Sexy-smelling compounds provide a promising tool for mealybug management
Mealybugs (family Pseudococcidae) are small insect pests commonly an issue in greenhouses and nurseries, especially in warmer climates. Dr. Rebeccah Waterworth, a postdoc in the University of Maryland’s entomology department, did her dissertation work while at the University of California Riverside on mealybugs in a Californian production nursery setting.
Mealybugs are among the least apparent of pests. They are small insects and are only easy to see once they have accumulated in large numbers (Figure 1). On top of that, current monitoring methods for mealybugs often involve destructive sampling of plant material, which is problematic if a nursery is trying to produce blemish-free plants. If one could detect them earlier, more options would be available to get rid of them before they start damaging the plants.
Figure1: Accumulation of obscure mealybugs. Photo credit Rebeccah Waterworth.
Sex pheromones have been successful in other cropping systems (e.g. as a mating disruption method in moths in cranberry, Deutsch et al. 2014); however using sex pheromones as a monitoring technique of mealybugs is relatively recent. The chemistry is ready: sex pheromones of some species of mealybugs have already been isolated in a laboratory setting. By placing sticky traps with a lure saturated in the female sex pheromone out in the field, one can collect the male mealybugs (Figure 2) attracted to the pheromone. The presence of male mealybugs implies that there is in fact a mealybug population present. But could those traps be used to detect, monitor and estimate mealybug population size in a nursery?
Figure 2: A mealybug pheromone trap. Photo credit Rebeccah Waterworth.
Rebeccah set out to answer these questions in ornamental nurseries in California (Waterworth et al. 2011a). By placing sticky traps out in the field with lures of different pheromone doses she found that the male mealybugs are sensitive to very low doses of female sex pheromone. This is good news, because the mealybug pheromone chemicals (Figure 3) are complex molecules that are difficult and expensive to make in a laboratory setting, so the less one needs, the better. Additionally, she used the pheromone traps to estimate mealybug abundance. First, traps were set out, mealybug males were collected and counted and then compared to the true density of mealybugs found in plant samples. This resulted in a mathematical relationship that can be used to estimate true mealybug abundances in the field. Pheromone based sticky traps can now be utilized by growers to monitor mealybug populations.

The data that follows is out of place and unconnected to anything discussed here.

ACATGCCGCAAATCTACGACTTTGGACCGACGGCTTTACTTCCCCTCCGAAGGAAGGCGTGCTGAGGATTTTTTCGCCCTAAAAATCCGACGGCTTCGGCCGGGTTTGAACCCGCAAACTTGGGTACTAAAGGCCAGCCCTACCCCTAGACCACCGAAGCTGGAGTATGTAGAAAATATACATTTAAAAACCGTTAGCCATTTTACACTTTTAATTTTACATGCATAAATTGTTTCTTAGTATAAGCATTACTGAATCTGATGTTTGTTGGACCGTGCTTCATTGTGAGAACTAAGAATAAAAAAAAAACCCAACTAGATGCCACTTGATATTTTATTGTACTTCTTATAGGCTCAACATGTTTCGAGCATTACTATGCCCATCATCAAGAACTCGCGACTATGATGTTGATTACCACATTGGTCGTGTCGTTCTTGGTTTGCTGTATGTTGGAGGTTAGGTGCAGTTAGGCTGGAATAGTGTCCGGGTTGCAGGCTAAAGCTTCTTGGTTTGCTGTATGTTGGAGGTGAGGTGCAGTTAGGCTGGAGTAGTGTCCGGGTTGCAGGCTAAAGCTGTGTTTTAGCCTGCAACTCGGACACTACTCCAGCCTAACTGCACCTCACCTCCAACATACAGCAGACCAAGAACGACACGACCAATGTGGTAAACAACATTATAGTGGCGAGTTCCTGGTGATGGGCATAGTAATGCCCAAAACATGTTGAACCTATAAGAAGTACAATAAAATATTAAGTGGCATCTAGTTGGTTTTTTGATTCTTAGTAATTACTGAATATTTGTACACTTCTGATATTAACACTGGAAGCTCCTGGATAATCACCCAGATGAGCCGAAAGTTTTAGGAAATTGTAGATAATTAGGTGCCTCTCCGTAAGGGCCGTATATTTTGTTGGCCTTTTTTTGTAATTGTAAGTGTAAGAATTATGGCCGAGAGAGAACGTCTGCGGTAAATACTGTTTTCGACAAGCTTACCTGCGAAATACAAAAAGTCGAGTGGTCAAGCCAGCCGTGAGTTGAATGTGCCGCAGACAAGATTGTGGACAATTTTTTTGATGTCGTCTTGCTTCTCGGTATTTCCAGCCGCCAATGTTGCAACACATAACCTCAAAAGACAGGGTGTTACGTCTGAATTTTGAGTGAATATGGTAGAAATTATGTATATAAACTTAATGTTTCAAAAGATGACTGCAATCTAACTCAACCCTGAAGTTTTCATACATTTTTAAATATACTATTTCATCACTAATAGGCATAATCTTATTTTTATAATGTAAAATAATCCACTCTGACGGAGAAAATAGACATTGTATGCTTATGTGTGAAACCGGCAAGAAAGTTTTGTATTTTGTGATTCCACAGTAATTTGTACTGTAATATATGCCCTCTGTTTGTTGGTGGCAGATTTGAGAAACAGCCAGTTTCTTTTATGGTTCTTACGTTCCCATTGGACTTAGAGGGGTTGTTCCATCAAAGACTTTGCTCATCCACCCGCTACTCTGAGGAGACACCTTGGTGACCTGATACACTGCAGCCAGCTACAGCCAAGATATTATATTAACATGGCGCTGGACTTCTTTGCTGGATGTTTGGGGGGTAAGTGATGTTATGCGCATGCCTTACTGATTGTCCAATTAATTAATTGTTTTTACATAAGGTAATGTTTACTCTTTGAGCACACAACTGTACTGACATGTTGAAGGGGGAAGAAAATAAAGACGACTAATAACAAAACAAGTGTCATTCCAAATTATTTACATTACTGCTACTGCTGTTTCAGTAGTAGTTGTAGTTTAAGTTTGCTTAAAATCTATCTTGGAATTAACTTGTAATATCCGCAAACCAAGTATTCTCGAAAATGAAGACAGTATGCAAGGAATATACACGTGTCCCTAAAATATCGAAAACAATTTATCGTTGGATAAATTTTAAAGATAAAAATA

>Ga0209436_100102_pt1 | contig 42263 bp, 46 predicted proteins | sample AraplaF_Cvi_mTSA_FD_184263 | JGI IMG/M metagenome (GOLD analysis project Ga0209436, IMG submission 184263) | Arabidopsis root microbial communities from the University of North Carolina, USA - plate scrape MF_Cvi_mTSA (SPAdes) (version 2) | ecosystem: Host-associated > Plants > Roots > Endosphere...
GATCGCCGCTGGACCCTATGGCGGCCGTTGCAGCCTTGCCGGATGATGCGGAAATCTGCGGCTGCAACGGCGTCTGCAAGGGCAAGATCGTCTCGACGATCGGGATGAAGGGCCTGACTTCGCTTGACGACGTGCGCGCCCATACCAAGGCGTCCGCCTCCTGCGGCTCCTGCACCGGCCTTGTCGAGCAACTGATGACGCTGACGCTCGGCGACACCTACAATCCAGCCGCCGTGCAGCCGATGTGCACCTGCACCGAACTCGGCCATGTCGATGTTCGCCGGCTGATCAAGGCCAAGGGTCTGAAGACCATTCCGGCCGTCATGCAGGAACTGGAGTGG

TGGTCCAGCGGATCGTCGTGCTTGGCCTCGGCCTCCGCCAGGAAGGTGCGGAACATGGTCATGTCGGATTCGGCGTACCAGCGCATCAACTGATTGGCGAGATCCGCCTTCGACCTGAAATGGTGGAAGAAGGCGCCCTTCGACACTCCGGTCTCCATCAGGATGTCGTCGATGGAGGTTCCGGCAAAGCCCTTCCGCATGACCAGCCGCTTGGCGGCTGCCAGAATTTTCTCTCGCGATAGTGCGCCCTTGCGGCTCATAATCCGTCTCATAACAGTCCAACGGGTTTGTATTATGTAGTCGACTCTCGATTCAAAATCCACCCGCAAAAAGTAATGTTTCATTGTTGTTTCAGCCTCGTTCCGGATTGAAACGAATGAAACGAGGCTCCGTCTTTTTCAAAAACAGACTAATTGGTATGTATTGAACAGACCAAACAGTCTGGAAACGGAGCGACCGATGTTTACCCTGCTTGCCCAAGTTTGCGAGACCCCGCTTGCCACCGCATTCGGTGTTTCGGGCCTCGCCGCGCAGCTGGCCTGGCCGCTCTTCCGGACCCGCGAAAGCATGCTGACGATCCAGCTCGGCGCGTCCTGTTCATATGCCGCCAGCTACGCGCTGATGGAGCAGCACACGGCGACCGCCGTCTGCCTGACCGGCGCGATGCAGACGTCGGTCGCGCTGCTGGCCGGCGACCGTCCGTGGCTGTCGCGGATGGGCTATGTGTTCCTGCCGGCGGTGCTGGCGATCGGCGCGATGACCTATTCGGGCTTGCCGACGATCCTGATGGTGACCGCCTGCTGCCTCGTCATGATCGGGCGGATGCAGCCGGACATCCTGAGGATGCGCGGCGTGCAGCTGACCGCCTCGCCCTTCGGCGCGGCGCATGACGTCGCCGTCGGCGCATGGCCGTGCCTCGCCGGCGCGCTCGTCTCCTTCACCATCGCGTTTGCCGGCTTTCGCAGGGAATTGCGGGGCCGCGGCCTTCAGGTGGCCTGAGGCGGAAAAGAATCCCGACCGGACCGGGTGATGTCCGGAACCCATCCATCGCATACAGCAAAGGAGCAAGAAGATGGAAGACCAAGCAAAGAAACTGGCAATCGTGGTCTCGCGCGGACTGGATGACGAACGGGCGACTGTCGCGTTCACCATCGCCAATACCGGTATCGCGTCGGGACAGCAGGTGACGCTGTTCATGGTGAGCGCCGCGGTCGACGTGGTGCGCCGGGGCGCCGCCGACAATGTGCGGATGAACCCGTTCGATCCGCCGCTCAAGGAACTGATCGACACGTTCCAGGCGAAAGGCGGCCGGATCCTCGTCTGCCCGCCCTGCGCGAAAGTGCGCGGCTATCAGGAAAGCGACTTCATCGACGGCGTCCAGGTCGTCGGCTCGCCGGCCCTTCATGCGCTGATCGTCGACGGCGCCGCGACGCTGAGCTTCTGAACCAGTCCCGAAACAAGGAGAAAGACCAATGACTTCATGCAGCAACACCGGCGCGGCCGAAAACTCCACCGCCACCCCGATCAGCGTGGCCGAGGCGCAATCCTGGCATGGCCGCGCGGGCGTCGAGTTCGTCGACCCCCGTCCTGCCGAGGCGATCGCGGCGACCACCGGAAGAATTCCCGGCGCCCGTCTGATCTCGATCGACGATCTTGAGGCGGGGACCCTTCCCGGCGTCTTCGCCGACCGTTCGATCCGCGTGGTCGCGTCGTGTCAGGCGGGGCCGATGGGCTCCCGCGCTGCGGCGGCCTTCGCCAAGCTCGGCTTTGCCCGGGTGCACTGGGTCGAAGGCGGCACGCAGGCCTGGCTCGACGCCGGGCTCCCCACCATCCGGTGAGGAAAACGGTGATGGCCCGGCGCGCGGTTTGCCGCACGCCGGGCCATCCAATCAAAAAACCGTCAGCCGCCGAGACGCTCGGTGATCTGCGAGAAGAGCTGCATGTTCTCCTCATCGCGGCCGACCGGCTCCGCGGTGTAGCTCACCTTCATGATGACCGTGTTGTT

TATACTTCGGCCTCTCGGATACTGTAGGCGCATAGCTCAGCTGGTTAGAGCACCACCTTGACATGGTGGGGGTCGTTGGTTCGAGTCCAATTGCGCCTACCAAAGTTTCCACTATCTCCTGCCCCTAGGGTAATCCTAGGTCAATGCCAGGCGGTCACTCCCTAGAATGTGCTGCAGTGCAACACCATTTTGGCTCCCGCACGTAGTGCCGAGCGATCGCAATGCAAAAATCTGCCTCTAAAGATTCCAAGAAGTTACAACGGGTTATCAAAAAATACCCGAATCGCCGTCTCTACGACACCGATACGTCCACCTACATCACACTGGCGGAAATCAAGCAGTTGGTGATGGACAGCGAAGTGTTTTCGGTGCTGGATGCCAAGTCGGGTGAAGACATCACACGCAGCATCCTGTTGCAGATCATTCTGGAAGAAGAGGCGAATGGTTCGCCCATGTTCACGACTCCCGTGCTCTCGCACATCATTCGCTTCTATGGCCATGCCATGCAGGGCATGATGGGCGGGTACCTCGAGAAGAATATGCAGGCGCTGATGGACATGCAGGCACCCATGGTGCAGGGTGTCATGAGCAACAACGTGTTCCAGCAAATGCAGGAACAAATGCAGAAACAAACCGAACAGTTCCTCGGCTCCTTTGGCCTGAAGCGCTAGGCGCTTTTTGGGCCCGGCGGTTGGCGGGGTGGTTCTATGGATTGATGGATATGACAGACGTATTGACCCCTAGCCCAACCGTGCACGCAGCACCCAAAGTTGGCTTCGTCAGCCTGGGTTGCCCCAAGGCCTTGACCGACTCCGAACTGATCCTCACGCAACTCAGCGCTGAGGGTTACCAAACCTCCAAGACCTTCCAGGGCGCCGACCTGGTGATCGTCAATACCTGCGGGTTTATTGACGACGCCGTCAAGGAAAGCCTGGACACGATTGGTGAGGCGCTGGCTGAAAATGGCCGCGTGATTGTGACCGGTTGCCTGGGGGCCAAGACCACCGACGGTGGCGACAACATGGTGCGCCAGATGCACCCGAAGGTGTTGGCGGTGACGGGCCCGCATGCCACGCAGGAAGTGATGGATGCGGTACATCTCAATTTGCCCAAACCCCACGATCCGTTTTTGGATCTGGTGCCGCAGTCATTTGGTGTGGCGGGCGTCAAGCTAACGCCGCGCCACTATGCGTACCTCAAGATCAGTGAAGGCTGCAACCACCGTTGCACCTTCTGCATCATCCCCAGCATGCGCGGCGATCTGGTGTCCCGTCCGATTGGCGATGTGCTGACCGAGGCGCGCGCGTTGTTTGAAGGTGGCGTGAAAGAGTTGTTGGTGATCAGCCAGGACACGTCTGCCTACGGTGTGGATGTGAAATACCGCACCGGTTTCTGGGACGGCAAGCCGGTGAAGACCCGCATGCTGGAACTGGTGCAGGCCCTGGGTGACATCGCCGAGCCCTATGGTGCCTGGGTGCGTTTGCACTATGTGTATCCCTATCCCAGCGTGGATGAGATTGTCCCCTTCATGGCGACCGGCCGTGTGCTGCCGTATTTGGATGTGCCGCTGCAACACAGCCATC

Figure 3: Structure of the longtailed mealybug mating pheromone.
Another potential use for pheromones comes in the form of mating disruption. If enough pheromones are released at once, the male insects become inundated with signals and are unable to follow the trail left by an actual female. Without this path to the female, no mating occurs. Rebecca wanted to determine if mating disruption was a feasible tool for combating mealybugs.
In testing this feasibility, Rebeccah learned some interesting aspects of mealybug biology (Waterworth et al. 2011b). First, the three species of female mealybugs she studied are not parthenogenetic, so they have to mate with a male to produce offspring. This was good news: if pheromones could prevent the males from getting to the females, there would be no future generations of mealybugs. Second, female mealybugs live for a very long time for an insect. The longtailed mealybug female, for example, lived up to 137 days in lab trials. Unfortunately this news was less welcome. Because of their long lifespans, pheromone clouds would need to be running continuously in nurseries for over 3 months to keep the males at bay. Although possible, keeping a control system running for that length of time would require a large quantity of synthetic pheromone. Currently, pheromone synthesis is such a complex process that only 5g of pheromone can be produced at a time, which increases costs. Rebeccah’s message was that if this process is simplified in the future, mating disruption could become a feasible control method.
In all, Rebeccah’s talk showcased not only the potential uses of pheromone trapping and mating disruption in a new pest system, but also the long process that is necessary for the development of these tools. Future practical applications of these mating pheromones could not be assessed without the comprehensive understanding of mealybug reproductive biology she gained through her research.
Deutsch, A., A. Mafra-Neto, J. Sojka, T. Dittl, J. Zalapa, and S. Steffan. 2014. Pheromone-based mating disruption in Wisconsin cranberries. Wisconsin State Cranberry Growers Association.
Waterworth, R. A., R. A. Redak, and J. G. Millar. 2011a. Pheromone-baited traps for assessment of seasonal activity and population densities of mealybug species (Hemiptera: Pseudococcidae) in nurseries producing ornamental plants. J. Econ. Entomol. 104: 555-565.
Waterworth, R. A. I. M. Wright, and J. G. Millar. 2011b. Reproductive Biology of Three Cosmopolitan Mealybug (Hemiptera: Pseudococcidae) Species, Pseudococcus longispinus, Pseudococcus viburni, and Planococcus ficus. Ann. Entomol. Soc. Am. 104: 249-260.
About the Authors:
Olivia Bernauer is a first year Master’s student in Dennis vanEngelsdorp’s bee lab working with wild, native bees. Olivia is currently working with volunteers to monitor the diversity and floral preference of Maryland’s native bees.
Becca Wilson is a third year PhD student in Bill Lamp’s lab. She is studying the distribution patterns and societal impact of nuisance black flies in western Maryland.